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Japan's Beloved Symbol of Spring

The Fleeting Beauty of Cherry Blossoms

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Around 30,000 cherry trees come into bloom every spring at Mt. Yoshino in Nara Prefecture, which has been inscribed on the UNESCO World Heritage Site.

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Blossoming cherry trees (sakura) have held a special place in Japanese people’s hearts for centuries. The season begins in early March, when the first cherry trees begin to bloom in the south of Japan. Over the next two months, the pink line of the “cherry blossom front” advances gradually north through the Japanese archipelago. Newspapers and regular TV bulletins keep people up to date with the progress of the front and provide predictions on the best times for flower-viewing parties (hanami) in areas throughout the country. The splendor of the blossoms in full bloom is short lived; after a few days, the petals flutter picturesquely to the ground like snow.

The Special Significance of Cherry Trees in JapanThe budding, blossoming, and cascading fall of the cherry petals has charmed and fascinated the Japanese for countless generations. The many famous cherry-blossom spots around the country include mountain spots where cherry trees grow wild, historic temples and castles, and parks.

One place that is particularly famous for the beauty of its blossoms is Mount Yoshino in Nara Prefecture, whose sacred sites and pilgrimage routes are inscribed on the UNESCO World Heritage list. Around 30,000 cherry trees turn an eight-kilometer stretch of mountain ridges bright pink with blossoming flowers every spring.

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Hirosaki Castle in the northeast of Japan is surrounded by some 2,600 cherry trees.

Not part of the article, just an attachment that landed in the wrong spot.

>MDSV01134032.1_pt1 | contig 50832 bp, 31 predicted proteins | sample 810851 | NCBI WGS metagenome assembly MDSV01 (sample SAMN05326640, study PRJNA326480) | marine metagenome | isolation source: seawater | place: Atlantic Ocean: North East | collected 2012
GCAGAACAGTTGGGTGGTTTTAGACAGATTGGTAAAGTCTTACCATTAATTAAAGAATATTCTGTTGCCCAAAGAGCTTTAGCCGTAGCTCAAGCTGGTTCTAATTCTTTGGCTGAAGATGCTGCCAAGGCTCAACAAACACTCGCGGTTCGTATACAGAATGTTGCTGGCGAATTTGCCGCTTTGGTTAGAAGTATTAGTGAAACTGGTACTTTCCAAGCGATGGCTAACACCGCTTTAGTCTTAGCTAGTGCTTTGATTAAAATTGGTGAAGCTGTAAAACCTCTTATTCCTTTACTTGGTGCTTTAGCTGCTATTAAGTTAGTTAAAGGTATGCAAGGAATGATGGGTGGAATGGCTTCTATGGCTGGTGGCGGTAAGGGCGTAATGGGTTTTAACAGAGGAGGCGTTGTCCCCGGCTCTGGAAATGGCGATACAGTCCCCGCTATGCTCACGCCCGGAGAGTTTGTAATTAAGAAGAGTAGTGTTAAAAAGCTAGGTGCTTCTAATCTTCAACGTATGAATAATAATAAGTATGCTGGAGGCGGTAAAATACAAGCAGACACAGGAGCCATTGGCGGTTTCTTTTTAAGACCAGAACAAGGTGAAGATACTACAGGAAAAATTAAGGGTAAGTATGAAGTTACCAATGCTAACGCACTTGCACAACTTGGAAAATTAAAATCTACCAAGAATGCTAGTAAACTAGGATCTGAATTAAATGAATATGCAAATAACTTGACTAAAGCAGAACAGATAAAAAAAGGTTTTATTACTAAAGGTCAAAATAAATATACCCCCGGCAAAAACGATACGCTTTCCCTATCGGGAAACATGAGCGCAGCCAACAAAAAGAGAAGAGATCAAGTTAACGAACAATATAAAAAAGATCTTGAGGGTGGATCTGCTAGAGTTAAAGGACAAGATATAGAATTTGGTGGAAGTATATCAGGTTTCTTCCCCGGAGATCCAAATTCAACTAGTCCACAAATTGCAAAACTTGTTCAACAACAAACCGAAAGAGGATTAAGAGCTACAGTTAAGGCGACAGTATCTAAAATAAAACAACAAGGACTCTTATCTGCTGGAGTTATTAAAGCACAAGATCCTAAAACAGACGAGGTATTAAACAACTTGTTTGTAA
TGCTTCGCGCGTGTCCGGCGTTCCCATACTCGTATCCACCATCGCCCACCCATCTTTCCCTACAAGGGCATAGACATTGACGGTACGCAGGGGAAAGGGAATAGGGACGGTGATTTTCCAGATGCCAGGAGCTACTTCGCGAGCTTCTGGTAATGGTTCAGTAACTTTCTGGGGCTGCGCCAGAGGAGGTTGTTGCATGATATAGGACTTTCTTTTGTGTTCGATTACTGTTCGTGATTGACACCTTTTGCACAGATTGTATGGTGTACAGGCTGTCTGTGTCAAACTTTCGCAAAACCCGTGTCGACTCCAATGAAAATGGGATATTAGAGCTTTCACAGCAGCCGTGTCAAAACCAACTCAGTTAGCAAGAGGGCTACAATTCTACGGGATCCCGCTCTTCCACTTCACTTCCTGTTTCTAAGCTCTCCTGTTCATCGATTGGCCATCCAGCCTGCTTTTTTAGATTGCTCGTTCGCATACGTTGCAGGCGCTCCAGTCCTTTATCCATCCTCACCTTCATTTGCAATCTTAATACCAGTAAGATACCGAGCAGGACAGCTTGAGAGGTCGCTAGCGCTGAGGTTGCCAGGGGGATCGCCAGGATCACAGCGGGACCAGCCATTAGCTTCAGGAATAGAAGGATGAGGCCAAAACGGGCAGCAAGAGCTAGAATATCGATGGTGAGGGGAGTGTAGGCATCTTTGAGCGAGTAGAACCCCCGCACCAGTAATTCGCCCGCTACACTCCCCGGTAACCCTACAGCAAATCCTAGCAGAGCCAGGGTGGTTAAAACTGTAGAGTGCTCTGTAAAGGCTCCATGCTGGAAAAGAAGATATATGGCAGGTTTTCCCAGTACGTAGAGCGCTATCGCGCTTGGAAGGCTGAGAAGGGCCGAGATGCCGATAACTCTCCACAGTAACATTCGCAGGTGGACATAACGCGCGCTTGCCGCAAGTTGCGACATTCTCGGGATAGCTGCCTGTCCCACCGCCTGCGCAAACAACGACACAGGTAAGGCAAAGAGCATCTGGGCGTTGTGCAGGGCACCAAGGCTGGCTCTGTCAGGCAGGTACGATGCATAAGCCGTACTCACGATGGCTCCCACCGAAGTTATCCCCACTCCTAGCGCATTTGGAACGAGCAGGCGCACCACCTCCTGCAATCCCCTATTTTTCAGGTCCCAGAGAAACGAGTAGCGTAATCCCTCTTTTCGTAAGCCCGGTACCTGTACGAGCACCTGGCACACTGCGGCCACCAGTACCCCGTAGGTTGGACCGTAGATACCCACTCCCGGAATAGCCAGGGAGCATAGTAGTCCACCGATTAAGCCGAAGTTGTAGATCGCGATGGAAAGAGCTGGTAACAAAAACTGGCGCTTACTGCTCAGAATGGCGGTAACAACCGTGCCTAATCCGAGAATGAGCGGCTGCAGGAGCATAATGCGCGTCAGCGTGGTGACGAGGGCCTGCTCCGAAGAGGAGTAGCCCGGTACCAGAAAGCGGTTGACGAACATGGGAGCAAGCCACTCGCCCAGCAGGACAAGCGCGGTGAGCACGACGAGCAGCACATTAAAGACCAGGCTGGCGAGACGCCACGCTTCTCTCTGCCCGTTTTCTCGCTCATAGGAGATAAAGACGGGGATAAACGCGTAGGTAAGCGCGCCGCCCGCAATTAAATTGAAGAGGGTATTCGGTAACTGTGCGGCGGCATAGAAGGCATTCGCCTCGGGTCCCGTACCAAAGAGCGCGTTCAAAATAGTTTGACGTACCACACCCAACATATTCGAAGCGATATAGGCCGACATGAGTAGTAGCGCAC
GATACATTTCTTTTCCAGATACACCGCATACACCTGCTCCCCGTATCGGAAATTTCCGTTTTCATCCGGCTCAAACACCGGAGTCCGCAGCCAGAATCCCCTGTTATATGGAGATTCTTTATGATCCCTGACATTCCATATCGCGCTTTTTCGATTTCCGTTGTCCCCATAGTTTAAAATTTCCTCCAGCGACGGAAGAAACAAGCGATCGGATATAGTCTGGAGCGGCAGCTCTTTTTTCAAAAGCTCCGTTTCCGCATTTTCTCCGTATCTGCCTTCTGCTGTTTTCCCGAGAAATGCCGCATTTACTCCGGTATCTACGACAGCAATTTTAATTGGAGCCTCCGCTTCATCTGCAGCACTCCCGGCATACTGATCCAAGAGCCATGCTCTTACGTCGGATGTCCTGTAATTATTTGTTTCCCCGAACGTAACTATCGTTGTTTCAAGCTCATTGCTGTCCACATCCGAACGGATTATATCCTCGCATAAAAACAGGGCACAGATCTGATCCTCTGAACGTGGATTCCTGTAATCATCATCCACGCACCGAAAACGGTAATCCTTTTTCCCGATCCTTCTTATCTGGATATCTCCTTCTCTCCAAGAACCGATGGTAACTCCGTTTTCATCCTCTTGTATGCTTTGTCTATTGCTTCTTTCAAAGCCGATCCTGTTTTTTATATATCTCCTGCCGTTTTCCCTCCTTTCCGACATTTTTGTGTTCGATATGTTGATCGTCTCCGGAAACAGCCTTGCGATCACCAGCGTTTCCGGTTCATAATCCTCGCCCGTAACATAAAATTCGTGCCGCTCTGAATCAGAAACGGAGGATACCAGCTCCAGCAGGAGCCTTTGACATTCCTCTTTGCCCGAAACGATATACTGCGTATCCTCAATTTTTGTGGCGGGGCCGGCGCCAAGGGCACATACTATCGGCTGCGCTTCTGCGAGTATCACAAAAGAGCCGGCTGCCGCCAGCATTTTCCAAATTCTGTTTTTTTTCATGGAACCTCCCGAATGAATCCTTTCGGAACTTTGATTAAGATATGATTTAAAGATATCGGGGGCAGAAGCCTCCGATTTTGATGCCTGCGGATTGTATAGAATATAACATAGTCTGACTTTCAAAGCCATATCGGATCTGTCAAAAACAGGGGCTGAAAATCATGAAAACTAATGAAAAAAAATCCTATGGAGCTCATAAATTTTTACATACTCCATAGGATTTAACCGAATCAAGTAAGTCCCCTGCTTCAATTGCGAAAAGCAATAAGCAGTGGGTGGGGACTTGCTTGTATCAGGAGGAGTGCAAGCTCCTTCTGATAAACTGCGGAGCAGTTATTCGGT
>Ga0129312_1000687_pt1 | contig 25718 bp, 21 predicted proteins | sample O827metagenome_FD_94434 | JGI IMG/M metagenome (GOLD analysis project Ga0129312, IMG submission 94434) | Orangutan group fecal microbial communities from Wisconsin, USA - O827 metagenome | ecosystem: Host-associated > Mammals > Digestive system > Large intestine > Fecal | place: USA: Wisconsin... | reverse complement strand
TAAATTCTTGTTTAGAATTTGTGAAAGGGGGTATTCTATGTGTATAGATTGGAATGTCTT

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The Usuzumi-zakura in Neodani, Gifu Prefecture. The petals are light pink when the buds appear, white when the flowers are in full bloom, and a light inky color as the petals fall.

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A boat trip down Sumida River is a great way to enjoy the cherry trees that were first planted along its banks back in the Edo Period.

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Many Japanese castles are popular hanami spots. One well-known example is Hirosaki Castle in Aomori Prefecture, once the political and economic center of northeast Japan during the Edo Period (1603–1868). The main castle keep and the stone walls and moat have survived, providing a splendid backdrop against which to enjoy the timeless sight of cherry trees in full bloom.

Some particularly venerable cherry trees are considered national monuments. One such ancient cherry tree is the Neodani no Usuzumi-zakura in Gifu Prefecture, which has been standing for 1,500 years.

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Throughout Japan in the spring people enjoy the custom of having a drink or picnic while sitting on a sheet spread under a blooming cherry tree.

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The Living Japanese Tradition of Cherry Blossom ViewingHanami parties first became popular among the common people back in the Edo Period—before that, they were a pastime limited to the aristocracy and feudal lords. Today, groups of friends and co-workers spread sheets under the cherry trees to mark the arrival of spring in scenic spots in parks or along the banks of a river. Rice-flour dumplings, called dango,also come in a special pink, white, and green combination at this time of year.

The popularity of such parties during the Edo Period prompted the eighth shogun, Tokugawa Yoshimune, to plant cherry trees along the banks of the Sumida River in Edo (present-day Tokyo). Every year, from around late March to late April, the blooming cherry trees along the banks of the river form a marvelous natural “tunnel” that stretches for roughly a kilometer between the Azumabashi and Sakurabashi bridges. More than 300 trees bloom there, including a number of different types of cherry trees, such as Yoshino Cherry and Weeping Cheery. One particularly impressive way to view these blooming trees that has been popular for centuries is to take a boat ride on the Sumida river.

Since ancient times, Japanese people have loved to contemplate the changing seasons and have always looked forward with particular excitement to the blossoming cherry trees. This spirit lives on today in the lively cherry blossom viewing parties that people throughout Japan still enjoy each spring today. (March 2011)

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